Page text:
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New research (Nature, around March? 2004) doubts if all ova are already present at birth. In case of a mouse, Helloo :D:D. It is unclear if the same is possible for human beings. Also it is unclear of these ova can become embryo's. -- July 2005

Is it just me, or is the latin origin of the word ovum explained twice in the first paragraph? --IronChris 03:35, 31 March 2006 (UTC)

Yes, it is. Someone should do something about that. --Romarin 04:37, 31 March 2006 (UTC)
Done. --Romarin 04:46, 31 March 2006 (UTC)

Ova (120 micron) are not the largest cells in humans, the anterior horn cell (135 micron) is. —Preceding unsigned comment added by Lobstercake1 (talkcontribs) 00:58, 27 April 2009 (UTC)

Added more specific details about how ova form (i.e. meiosis). Please help! (talk) 23:53, 11 January 2012 (UTC)


Would it not be smarter to make the introduction simpler?--Filll 10:36, 10 December 2006 (UTC)

An ovum (plural ova) is a haploid female reproductive cell or gamete.

  • haploid? awkward definition of gamete.

The word is derived from Latin, meaning egg or egg cell.

  • could be worded better

Both animals and embryophytes have ova.

  • embryophyte?

The term ovule is used for the young ovum of an animal.

  • not quite sure what this means.

In some plants, such as algae, it is also called oosphere.

  • what about trees? This sentence is awkward.

These are my comments for whatever they are worth,--Filll 18:14, 13 December 2006 (UTC)

And, uhh... A womaqn is born with exactly how many ovums? Mike(Talk)/(Cont) 00:08, 19 April 2007 (UTC)

EXCUSE ME! This is interesting and all but do they have YOLKS?!!!!!!! —Preceding unsigned comment added by (talk) 03:25, 21 February 2008 (UTC)

I would be very grateful if somebody could write a "Structure" section...--Bkkenny (talk) 17:49, 7 February 2009 (UTC)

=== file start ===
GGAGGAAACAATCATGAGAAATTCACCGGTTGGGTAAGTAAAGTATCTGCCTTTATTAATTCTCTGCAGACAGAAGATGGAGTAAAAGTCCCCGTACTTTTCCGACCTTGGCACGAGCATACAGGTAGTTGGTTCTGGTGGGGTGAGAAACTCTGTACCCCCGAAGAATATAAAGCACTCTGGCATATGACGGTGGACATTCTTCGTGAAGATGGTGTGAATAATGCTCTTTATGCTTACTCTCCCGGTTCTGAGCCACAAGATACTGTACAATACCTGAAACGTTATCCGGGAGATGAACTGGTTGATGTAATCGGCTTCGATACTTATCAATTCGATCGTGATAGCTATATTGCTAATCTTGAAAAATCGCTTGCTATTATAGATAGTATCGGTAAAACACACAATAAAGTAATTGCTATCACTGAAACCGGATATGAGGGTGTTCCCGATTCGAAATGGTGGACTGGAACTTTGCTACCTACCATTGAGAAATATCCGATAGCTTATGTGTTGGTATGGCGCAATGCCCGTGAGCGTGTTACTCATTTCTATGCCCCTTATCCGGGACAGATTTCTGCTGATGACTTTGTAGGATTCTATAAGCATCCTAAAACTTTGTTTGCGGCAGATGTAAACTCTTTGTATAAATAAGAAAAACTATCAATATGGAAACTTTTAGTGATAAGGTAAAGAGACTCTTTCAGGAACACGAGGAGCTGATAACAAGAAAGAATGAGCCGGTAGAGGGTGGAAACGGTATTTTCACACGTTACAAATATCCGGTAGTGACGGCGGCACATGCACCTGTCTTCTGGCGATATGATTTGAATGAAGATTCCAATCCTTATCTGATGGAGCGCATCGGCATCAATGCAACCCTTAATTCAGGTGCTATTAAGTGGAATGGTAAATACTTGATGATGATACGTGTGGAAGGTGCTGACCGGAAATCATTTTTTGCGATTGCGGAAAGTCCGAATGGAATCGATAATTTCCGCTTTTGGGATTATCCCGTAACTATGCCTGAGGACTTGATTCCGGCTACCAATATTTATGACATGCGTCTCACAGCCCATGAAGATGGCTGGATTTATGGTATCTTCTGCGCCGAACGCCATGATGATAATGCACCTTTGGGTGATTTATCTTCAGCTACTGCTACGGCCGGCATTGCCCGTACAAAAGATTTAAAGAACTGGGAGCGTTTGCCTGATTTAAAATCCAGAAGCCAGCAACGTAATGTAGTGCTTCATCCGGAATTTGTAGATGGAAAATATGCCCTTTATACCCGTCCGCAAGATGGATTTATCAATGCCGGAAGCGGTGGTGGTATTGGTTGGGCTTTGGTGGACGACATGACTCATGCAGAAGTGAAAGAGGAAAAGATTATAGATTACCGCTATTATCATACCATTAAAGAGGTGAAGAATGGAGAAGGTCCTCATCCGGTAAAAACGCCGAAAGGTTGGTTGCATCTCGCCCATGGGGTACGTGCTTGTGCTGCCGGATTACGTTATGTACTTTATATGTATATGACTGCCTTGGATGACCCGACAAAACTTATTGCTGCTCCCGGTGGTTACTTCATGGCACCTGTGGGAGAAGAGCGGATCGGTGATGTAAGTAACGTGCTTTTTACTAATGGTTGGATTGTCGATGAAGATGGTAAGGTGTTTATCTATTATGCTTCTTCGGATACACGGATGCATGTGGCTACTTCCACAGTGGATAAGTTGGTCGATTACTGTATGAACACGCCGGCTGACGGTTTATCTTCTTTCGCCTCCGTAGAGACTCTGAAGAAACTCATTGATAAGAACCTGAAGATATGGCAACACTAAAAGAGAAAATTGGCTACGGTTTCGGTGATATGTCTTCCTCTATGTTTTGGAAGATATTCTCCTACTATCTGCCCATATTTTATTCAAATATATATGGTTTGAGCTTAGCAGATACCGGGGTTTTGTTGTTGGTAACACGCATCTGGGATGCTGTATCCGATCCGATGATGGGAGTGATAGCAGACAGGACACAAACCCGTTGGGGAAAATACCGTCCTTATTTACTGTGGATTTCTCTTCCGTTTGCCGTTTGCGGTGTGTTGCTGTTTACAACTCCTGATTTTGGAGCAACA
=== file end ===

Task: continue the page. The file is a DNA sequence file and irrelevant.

augo from gk (anglisized as avgo) alpha, ipsilon, gamma, omicron means egg and predate ovum from latin? — Preceding unsigned comment added by (talk) 01:59, 23 February 2013 (UTC)

WikiProject class rating[edit]

This article was automatically assessed because at least one WikiProject had rated the article as start, and the rating on other projects was brought up to start class. BetacommandBot 16:30, 10 November 2007 (UTC)

Merge to Egg (biology)[edit]

I'm a little troubled that this article exists side by side with Egg. Any thoughts on merging this article into that one? arkuat (talk) 06:06, 3 June 2008 (UTC)

Or perhaps, as an editor suggests on Talk:Egg (biology), that article ought to be renamed Egg (bird) or Shelled egg or something like that, and more general material in that article that is not specific to that topic removed to this article. arkuat (talk) 06:23, 3 June 2008 (UTC)

I now think (based on the categories that Ovum has been assigned to) that part of this page ought to be split to a new article Human egg or Human ovum. Unfortunately, WP:Split doesn't make it clear how to suggest this with a tag. arkuat (talk) 06:50, 9 June 2008 (UTC)


how do u do this homework —Preceding unsigned comment added by (talk) 09:25, 28 September 2008 (UTC)

I was under the impression that it is called an secondary oocyte until the moment of fertilization with a sperm cell, and then it becomes an ovum??